As of Buildpack Packager v2.3.0, you can specify the default version for a dependency by adding a default_versions object to the manifest.yml file. The default_versions object has two properties, name and version. For example:

default_versions:
- name: go
  version: 1.6.3
- name: other-dependency
  version: 1.1.1

To specify a default version:

  1. Add the default_version object to your manifest, following the guidance in Rules for Specifying a Default Version. For a complete example, see manifest.yml in the Cloud Foundry Go(Lang) Buildpack repository in GitHub.

  2. Run the default_version_for script from the compile-extensions repository, passing the path of your manifest.yml and the dependency name as arguments. Run:

    ./compile-extensions/bin/default_version_for manifest.yml DEPENDENCY-NAME
    

    Where DEPENDENCY-NAME is the name property from the default_versions object in your manifest.yml file.

For more information, see Buildpack Packager v2.3.0 in the Buildpack Packager repository on GitHub.

Rules for Specifying a Default Version

The Buildpack Packager script validates this object according to the following rules:

  • You can create at most one entry under default_versions for a single dependency. The following example causes Buildpack Packager to fail with an error because the manifest specifies two default versions for the same go dependency.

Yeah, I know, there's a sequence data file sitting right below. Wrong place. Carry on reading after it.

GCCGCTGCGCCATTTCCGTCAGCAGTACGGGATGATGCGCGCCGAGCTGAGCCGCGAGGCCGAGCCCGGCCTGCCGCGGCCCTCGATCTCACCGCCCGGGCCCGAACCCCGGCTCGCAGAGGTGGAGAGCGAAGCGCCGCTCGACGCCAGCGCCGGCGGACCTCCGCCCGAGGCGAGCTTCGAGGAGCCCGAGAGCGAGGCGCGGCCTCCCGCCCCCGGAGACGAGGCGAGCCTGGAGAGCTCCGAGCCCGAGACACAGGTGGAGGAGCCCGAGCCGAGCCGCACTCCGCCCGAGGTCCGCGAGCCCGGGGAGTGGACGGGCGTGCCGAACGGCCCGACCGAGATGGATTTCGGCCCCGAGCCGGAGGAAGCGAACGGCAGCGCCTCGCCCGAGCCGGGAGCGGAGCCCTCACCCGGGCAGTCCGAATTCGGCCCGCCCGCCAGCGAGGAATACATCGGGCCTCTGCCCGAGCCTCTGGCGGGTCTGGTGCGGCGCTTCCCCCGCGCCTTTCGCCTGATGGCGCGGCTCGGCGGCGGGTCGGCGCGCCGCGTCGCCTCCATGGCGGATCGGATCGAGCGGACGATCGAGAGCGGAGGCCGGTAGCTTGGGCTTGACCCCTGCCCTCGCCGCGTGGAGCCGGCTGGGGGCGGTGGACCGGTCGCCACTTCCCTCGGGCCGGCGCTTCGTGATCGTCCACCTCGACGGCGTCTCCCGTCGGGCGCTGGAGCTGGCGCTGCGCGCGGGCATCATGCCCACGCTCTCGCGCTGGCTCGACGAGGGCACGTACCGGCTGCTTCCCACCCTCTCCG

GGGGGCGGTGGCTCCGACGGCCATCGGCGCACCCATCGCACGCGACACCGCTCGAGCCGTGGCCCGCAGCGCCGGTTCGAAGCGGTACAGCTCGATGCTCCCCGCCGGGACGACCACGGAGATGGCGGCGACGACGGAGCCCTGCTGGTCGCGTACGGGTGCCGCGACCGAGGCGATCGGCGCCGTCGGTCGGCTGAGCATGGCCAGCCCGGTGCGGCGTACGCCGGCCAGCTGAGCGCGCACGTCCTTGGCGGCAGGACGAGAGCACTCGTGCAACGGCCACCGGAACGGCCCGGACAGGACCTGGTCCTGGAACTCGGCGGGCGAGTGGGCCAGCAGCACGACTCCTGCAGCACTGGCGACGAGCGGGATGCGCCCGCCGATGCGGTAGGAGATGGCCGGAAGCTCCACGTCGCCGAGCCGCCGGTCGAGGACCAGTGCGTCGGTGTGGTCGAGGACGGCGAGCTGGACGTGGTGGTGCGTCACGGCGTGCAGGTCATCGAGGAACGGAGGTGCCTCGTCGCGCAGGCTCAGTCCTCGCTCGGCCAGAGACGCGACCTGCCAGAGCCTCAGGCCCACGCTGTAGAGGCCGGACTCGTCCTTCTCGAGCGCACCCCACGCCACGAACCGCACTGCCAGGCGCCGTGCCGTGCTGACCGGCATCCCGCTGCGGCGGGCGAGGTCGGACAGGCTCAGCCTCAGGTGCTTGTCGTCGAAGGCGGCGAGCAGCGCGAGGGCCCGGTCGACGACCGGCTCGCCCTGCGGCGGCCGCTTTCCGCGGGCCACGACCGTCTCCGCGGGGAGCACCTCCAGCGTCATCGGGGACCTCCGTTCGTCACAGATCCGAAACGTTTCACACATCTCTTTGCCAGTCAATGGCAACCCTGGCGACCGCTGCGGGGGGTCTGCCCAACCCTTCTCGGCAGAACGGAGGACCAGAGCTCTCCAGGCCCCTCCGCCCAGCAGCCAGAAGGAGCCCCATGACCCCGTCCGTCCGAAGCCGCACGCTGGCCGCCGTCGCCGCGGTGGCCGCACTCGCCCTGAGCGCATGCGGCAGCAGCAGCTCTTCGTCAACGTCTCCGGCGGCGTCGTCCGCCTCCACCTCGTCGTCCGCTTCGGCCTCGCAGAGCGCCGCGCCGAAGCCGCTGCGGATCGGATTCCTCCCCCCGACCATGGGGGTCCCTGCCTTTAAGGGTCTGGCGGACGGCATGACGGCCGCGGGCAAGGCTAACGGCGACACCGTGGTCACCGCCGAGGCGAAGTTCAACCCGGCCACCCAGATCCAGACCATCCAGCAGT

default_versions:
    - name: go
      version: 1.6.3
    - name: go
      version: 1.7.5
    
  • If you specify a default_version for a dependency, you must also list that dependency and version under the dependencies section of the manifest. The following example causes Buildpack Packager to fail with an error because the manifest specifies version: 1.9.2 for the go dependency, but lists version: 1.7.5 under dependencies.

    default_versions:
    - name: go
      version: 1.9.2
    
    dependencies:
    - name: go
      version: 1.7.5
      uri: https://storage.googleapis.com/golang/go1.7.5.linux-amd64.tar.gz
      md5: c8cb76e2308c792e2705c2eb1b55de95
      cf_stacks:
      - cflinuxfs3
    

Core Buildpack Communication Contract

This section describes the communication contract followed by the Cloud Foundry core buildpacks. This contract enables buildpacks to interact with one another, so that developers can use multiple buildpacks with their apps.

Buildpack developers must ensure their custom buildpacks follow the contract.